Asia and the Pacific has enjoyed robust economic growth and experienced large reductions in poverty in the past few decades. Nevertheless, with the region home to 1.2 billion people living on less than $1.9 per day (in 2011 PPPs), the international poverty line for extreme poverty, poverty reduction remains a key challenge.
How can these people break the cycle of poverty and improve their standard of living? A significant part of the answer is contingent on the wages that workers—especially the less educated—are able to make in sectors that employ large numbers of people.
For example, although earnings are often very high in the utilities sector, the sector typically employs only about 0.3%-2% of workers. Agriculture, on the other hand, accounts for at least 30% of employment in many low- and middle-income countries, but wages are often insufficient to keep workers and their families out of poverty.
Let’s assess the wages of workers in the three largest employers by sector in developing Asia: manufacturing, trade services, and agriculture. Significantly, these sectors are the ones that generate the biggest employment opportunities for the region’s less-educated.
Employment shares by country range between 15%-65% for agriculture, 8%-18% for manufacturing, and 11%-22% for trade services for 7 countries whose data we analyzed (India, Nepal, Pakistan, the Philippines, Sri Lanka, Thailand, and Viet Nam). The shares of workers with primary education or less are also quite large across all three sectors: 52%-81% in agriculture, 17%-59% in manufacturing, and 16%-47% in trade services.
When evaluating wages, we look at whether workers are earning at least a so-called “living wage.” This refers to a benchmark wage level needed by a worker to support his/her family’s basic expenses such as shelter, food, and other necessities – one that is sufficient to keep a worker’s family out of poverty.
We estimate developing Asia’s living wage at $254.28 per month (in 2011 PPPs). This is enough for one worker to support a family of four.
To obtain the above figure, we inflated the poverty line figure for a family of four of $7.6 per day by 10% to make room for discretionary spending and assumed that the maximum number of work days per month and work hours per week are 21.5 and 48, respectively. We then compared this living wage against the actual earnings of workers in India, Nepal, Pakistan, the Philippines, Sri Lanka, Thailand, and Viet Nam, taking into account spatial price differences across regions, states, and provinces.
Our estimates show that 87% of workers in Thailand are earning at least the living wage rate. In Viet Nam and Sri Lanka it is 71% and 56%, respectively.
However, less than half of workers in India, Nepal, Pakistan, and the Philippines reach the living wage rate. So, how can workers’ wages in these countries be improved?
The experience of East Asia’s “Tiger economies” is often cited to illustrate how rapid inter-sectoral re-allocations of labor from agricultural employment to non-agricultural employment, especially in the manufacturing sector, can foster growth and better living standards.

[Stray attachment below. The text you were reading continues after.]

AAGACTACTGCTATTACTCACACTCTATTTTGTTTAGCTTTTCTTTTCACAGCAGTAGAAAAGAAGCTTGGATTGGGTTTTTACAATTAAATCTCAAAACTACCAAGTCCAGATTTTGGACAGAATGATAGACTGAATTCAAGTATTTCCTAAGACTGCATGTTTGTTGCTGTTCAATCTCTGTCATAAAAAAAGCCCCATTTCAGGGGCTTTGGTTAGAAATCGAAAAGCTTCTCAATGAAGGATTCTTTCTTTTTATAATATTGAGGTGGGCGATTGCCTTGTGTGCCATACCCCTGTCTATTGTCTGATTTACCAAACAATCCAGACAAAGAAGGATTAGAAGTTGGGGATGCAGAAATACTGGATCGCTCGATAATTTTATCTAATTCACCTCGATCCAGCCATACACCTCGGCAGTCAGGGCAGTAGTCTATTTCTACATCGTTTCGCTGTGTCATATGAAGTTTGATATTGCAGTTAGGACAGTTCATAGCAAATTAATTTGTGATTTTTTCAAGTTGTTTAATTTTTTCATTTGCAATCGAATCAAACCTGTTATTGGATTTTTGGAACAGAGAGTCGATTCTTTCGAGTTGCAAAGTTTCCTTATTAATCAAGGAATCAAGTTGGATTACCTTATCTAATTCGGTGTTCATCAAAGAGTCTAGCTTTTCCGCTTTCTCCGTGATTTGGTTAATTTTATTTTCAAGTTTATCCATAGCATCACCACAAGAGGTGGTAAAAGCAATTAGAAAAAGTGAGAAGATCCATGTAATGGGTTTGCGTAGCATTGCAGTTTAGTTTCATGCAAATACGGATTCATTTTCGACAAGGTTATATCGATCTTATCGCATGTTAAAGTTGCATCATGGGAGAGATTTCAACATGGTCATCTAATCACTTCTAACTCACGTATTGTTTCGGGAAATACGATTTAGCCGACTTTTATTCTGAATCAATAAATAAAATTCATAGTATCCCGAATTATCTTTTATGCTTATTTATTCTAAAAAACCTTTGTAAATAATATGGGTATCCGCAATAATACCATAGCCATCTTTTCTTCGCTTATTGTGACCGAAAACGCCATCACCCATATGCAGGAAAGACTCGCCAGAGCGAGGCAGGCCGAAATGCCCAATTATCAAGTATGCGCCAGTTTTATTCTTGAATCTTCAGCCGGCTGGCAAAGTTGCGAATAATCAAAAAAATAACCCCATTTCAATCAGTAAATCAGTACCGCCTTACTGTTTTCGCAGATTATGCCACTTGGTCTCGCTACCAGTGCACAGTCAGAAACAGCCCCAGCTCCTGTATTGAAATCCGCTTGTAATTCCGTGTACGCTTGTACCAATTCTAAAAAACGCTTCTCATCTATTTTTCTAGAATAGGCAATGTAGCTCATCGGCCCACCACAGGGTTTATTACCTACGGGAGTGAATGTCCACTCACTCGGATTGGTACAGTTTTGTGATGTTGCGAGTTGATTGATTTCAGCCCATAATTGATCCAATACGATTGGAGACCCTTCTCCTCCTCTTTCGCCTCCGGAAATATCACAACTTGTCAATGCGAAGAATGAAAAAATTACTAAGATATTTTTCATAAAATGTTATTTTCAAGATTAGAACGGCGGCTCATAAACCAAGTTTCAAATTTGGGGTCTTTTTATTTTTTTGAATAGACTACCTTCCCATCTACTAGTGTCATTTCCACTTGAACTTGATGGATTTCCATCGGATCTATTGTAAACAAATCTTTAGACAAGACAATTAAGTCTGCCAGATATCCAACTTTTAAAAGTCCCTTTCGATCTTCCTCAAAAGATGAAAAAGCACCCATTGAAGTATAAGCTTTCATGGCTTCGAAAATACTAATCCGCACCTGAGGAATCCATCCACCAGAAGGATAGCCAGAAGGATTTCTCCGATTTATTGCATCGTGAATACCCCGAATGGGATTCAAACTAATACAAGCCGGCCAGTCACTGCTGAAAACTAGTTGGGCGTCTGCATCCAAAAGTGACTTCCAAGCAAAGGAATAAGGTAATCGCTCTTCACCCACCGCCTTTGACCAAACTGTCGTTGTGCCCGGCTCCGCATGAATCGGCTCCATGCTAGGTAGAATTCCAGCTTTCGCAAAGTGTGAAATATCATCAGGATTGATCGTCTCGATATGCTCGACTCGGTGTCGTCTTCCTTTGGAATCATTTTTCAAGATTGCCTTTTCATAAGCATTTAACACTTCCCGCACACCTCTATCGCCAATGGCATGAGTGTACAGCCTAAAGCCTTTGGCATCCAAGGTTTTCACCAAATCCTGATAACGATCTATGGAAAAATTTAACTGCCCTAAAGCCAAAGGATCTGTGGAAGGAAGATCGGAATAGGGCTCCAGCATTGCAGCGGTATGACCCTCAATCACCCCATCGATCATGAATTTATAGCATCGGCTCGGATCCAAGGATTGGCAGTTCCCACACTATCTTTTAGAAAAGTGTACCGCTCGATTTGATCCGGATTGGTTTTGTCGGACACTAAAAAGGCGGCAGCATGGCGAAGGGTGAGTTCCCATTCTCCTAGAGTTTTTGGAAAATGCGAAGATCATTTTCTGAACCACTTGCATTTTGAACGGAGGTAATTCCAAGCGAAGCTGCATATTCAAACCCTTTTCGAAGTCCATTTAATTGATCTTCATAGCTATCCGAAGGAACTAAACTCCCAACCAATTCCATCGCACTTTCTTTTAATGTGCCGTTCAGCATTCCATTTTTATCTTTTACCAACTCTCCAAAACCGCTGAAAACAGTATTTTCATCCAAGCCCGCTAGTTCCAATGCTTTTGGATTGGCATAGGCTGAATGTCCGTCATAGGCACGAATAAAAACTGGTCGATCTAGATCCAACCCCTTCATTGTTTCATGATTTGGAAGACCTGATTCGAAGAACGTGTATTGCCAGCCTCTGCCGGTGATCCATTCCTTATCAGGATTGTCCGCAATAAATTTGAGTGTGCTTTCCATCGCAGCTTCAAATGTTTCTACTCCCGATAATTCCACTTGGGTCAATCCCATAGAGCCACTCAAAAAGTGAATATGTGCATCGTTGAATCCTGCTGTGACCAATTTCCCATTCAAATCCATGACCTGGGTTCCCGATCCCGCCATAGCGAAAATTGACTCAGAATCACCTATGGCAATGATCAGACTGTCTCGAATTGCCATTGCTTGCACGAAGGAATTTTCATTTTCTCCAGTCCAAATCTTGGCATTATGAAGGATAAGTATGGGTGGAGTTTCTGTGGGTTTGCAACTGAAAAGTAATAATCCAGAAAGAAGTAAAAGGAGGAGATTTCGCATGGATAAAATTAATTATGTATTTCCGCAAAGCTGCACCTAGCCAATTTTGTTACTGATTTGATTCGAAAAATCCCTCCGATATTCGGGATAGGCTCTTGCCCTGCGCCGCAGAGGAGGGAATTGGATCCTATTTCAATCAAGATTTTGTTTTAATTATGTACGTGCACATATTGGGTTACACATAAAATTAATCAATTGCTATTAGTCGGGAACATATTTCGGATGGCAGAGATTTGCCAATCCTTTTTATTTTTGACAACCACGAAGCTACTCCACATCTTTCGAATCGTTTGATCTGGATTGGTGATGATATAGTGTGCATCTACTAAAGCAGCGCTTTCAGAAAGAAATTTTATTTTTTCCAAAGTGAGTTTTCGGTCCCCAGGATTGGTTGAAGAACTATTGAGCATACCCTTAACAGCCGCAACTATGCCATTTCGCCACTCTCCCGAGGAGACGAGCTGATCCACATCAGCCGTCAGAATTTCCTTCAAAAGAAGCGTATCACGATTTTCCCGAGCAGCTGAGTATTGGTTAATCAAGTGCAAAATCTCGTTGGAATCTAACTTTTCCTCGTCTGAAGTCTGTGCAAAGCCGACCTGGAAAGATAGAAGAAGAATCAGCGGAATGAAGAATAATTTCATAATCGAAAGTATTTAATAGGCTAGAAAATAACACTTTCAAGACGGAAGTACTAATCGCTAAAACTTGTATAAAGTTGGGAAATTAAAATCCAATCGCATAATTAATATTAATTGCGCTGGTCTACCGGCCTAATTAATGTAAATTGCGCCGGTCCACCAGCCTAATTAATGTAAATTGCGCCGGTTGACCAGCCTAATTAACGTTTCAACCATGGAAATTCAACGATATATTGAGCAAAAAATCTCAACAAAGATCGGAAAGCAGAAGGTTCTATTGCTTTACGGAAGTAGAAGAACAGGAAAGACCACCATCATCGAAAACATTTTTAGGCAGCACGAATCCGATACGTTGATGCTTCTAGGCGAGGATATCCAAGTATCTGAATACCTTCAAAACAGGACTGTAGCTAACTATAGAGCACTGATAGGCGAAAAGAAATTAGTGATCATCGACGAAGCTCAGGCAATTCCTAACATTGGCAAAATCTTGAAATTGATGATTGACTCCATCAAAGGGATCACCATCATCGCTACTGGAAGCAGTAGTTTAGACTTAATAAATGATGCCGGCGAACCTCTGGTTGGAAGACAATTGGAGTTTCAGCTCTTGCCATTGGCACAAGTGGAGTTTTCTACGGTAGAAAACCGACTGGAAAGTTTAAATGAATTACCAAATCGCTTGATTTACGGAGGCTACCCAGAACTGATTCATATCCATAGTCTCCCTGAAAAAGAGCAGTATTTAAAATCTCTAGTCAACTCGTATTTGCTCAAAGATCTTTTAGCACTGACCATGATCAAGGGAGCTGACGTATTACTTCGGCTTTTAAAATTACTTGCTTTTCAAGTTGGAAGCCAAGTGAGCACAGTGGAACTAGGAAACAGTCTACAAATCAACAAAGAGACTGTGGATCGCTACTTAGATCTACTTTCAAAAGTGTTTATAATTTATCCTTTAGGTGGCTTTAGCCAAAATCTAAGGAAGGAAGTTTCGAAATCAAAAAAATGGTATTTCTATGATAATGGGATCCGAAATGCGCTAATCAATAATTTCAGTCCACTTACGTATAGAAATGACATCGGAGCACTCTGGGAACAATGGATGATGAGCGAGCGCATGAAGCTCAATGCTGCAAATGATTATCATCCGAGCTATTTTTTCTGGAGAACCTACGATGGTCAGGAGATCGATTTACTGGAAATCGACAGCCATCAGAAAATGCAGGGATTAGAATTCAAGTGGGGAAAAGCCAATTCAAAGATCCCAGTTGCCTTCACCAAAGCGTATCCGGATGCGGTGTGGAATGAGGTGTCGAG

Indeed, the shares of living wage earners among non-agricultural workers in India and Nepal are approximately 20 percentage points higher than the national average. As such, it has been suggested that to improve workers’ welfare, more employment must shift to more productive and higher-paying sectors such as manufacturing.
The pattern is clear when looking into these three sectors. Not surprisingly, the manufacturing sector does well in terms of ensuring that its workers are earning living wages. Agriculture, on the other hand, does not, except in Thailand and Viet Nam, where agriculture workers are earning more, on average, than the other countries we studied here.
What is most interesting to note—and seems to be underappreciated—is that the trade services sector does nearly as well as manufacturing in paying workers a living wage rate or higher.
Given that manufacturing and trade services largely employ relatively low-educated workers, both are good options for agricultural workers wishing to transition to better-paying sectors. Also, in economies where it’s harder to find new manufacturing jobs, like the Philippines where manufacturing employment accounts for only around 8% of the workforce (in contrast to, say China, which at a comparable level of GDP per capita had 16% of employment in manufacturing), trade services are a viable alternative to keep workers out of poverty.
At the same time, even as workers continue to leave agriculture, it will likely remain the single largest employer in many economies of developing Asia for some time. For example, assuming that employment shares in agriculture decline at the same rate as they did over 2000–2015, the sector is expected to employ in 2030, 34% of the workforce in Pakistan and 29% in India.
Thus, while helping the region’s lower-skilled workers transition to manufacturing, trade services and other non-agricultural sectors must be an important component of poverty reduction strategies, equally important is increasing the productivity of workers who remain in it.
Doing so will be crucial for enabling developing Asia’s poorest break out of poverty and foster more inclusive and sustainable growth.